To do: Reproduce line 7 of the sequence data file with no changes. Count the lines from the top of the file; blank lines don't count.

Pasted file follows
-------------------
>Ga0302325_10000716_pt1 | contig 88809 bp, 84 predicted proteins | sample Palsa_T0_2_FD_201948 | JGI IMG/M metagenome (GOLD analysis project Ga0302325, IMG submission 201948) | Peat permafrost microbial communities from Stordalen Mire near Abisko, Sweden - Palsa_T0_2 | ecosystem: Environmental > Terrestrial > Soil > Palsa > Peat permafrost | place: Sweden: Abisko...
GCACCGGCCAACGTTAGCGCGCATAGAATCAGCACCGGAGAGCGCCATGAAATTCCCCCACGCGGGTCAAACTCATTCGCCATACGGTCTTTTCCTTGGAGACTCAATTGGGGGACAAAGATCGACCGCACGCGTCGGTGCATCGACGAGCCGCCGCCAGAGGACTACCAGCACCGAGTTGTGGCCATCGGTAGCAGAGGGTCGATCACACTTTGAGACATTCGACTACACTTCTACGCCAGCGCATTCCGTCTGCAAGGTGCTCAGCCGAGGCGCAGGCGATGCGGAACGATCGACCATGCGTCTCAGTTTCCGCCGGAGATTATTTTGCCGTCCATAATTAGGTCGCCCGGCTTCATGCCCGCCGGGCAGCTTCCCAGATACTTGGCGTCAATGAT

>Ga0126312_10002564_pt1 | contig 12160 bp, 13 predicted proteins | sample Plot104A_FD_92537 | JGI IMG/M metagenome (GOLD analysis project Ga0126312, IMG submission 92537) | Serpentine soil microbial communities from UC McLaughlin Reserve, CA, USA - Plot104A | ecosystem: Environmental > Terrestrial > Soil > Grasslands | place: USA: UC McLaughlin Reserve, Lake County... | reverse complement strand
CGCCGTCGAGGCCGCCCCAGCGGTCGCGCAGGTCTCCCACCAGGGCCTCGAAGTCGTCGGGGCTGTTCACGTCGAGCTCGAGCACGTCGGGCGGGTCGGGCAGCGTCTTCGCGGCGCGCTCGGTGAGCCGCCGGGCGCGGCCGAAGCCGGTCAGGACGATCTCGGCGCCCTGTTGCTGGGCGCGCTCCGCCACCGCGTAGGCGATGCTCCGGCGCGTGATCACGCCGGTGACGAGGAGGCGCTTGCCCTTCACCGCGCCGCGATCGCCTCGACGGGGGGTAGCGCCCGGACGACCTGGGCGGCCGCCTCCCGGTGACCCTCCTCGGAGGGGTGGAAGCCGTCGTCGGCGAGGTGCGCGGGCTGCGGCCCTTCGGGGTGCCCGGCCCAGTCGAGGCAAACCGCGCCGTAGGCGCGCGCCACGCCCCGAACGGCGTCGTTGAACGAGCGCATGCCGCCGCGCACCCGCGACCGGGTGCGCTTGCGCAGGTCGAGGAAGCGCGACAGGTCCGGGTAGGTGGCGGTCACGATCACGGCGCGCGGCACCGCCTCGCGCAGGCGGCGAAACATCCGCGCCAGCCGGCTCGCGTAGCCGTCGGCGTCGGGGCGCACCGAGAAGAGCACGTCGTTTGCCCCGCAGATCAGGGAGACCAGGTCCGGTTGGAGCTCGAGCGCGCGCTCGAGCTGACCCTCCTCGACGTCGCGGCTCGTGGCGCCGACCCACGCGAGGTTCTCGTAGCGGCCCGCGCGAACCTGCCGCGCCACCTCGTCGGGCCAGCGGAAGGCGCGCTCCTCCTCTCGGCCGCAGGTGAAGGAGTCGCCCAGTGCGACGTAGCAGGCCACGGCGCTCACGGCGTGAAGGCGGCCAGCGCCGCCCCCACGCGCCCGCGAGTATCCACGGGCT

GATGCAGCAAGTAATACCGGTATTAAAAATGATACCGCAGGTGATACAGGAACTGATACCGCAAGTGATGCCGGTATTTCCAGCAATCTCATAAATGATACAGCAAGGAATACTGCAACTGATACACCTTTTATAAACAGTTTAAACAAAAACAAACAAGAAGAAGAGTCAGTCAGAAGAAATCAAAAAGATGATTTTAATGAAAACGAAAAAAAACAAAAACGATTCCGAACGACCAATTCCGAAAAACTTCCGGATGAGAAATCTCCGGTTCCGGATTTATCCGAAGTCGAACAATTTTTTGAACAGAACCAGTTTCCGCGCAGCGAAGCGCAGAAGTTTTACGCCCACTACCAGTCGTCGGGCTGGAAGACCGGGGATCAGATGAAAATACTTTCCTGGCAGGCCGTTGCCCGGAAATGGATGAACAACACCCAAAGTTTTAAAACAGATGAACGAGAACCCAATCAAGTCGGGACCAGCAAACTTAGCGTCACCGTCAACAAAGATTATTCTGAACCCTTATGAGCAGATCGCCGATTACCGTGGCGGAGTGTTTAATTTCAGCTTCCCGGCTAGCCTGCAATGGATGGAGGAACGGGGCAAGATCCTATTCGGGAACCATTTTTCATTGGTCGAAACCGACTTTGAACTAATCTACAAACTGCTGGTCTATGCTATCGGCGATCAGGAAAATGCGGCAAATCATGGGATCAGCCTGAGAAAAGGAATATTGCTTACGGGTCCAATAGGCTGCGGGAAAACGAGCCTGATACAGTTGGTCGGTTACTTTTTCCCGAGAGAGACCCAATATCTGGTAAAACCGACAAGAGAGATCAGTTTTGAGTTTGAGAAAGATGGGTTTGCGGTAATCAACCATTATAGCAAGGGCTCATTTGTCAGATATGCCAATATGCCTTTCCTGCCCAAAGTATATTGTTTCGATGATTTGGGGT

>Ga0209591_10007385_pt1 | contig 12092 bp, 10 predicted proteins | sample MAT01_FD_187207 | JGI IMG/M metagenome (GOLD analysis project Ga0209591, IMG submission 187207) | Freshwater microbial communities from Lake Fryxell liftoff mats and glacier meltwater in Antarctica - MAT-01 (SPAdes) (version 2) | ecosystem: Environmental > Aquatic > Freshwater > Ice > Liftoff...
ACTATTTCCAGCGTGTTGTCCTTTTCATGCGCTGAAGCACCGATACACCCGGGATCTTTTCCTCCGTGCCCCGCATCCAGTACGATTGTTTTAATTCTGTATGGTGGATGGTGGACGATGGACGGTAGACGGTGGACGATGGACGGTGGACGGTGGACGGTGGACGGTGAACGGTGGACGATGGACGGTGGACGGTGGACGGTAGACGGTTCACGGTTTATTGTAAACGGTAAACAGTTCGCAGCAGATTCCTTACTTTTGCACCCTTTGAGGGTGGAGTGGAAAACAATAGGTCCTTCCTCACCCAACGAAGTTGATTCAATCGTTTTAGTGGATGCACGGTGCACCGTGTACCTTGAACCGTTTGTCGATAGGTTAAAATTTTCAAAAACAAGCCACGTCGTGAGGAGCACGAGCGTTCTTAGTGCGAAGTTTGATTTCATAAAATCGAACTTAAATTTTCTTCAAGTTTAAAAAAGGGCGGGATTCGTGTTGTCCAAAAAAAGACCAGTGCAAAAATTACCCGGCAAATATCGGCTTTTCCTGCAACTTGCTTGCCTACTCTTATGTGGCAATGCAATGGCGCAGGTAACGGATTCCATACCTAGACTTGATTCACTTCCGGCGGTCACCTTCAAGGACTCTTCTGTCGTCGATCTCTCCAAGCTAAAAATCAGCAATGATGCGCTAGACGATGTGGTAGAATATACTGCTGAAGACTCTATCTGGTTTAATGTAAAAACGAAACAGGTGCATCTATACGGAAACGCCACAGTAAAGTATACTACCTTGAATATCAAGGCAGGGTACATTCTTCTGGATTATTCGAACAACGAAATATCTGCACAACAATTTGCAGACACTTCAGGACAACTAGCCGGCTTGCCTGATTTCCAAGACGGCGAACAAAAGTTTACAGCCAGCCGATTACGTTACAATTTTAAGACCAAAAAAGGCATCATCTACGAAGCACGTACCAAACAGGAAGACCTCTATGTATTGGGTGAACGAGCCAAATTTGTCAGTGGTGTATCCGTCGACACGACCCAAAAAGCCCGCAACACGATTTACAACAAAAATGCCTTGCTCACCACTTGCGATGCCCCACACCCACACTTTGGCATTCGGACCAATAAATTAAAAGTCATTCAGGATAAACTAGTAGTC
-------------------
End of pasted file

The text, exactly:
ACTATTTCCAGCGTGTTGTCCTTTTCATGCGCTGAAGCACCGATACACCCGGGATCTTTTCCTCCGTGCCCCGCATCCAGTACGATTGTTTTAATTCTGTATGGTGGATGGTGGACGATGGACGGTAGACGGTGGACGATGGACGGTGGACGGTGGACGGTGGACGGTGAACGGTGGACGATGGACGGTGGACGGTGGACGGTAGACGGTTCACGGTTTATTGTAAACGGTAAACAGTTCGCAGCAGATTCCTTACTTTTGCACCCTTTGAGGGTGGAGTGGAAAACAATAGGTCCTTCCTCACCCAACGAAGTTGATTCAATCGTTTTAGTGGATGCACGGTGCACCGTGTACCTTGAACCGTTTGTCGATAGGTTAAAATTTTCAAAAACAAGCCACGTCGTGAGGAGCACGAGCGTTCTTAGTGCGAAGTTTGATTTCATAAAATCGAACTTAAATTTTCTTCAAGTTTAAAAAAGGGCGGGATTCGTGTTGTCCAAAAAAAGACCAGTGCAAAAATTACCCGGCAAATATCGGCTTTTCCTGCAACTTGCTTGCCTACTCTTATGTGGCAATGCAATGGCGCAGGTAACGGATTCCATACCTAGACTTGATTCACTTCCGGCGGTCACCTTCAAGGACTCTTCTGTCGTCGATCTCTCCAAGCTAAAAATCAGCAATGATGCGCTAGACGATGTGGTAGAATATACTGCTGAAGACTCTATCTGGTTTAATGTAAAAACGAAACAGGTGCATCTATACGGAAACGCCACAGTAAAGTATACTACCTTGAATATCAAGGCAGGGTACATTCTTCTGGATTATTCGAACAACGAAATATCTGCACAACAATTTGCAGACACTTCAGGACAACTAGCCGGCTTGCCTGATTTCCAAGACGGCGAACAAAAGTTTACAGCCAGCCGATTACGTTACAATTTTAAGACCAAAAAAGGCATCATCTACGAAGCACGTACCAAACAGGAAGACCTCTATGTATTGGGTGAACGAGCCAAATTTGTCAGTGGTGTATCCGTCGACACGACCCAAAAAGCCCGCAACACGATTTACAACAAAAATGCCTTGCTCACCACTTGCGATGCCCCACACCCACACTTTGGCATTCGGACCAATAAATTAAAAGTCATTCAGGATAAACTAGTAGTC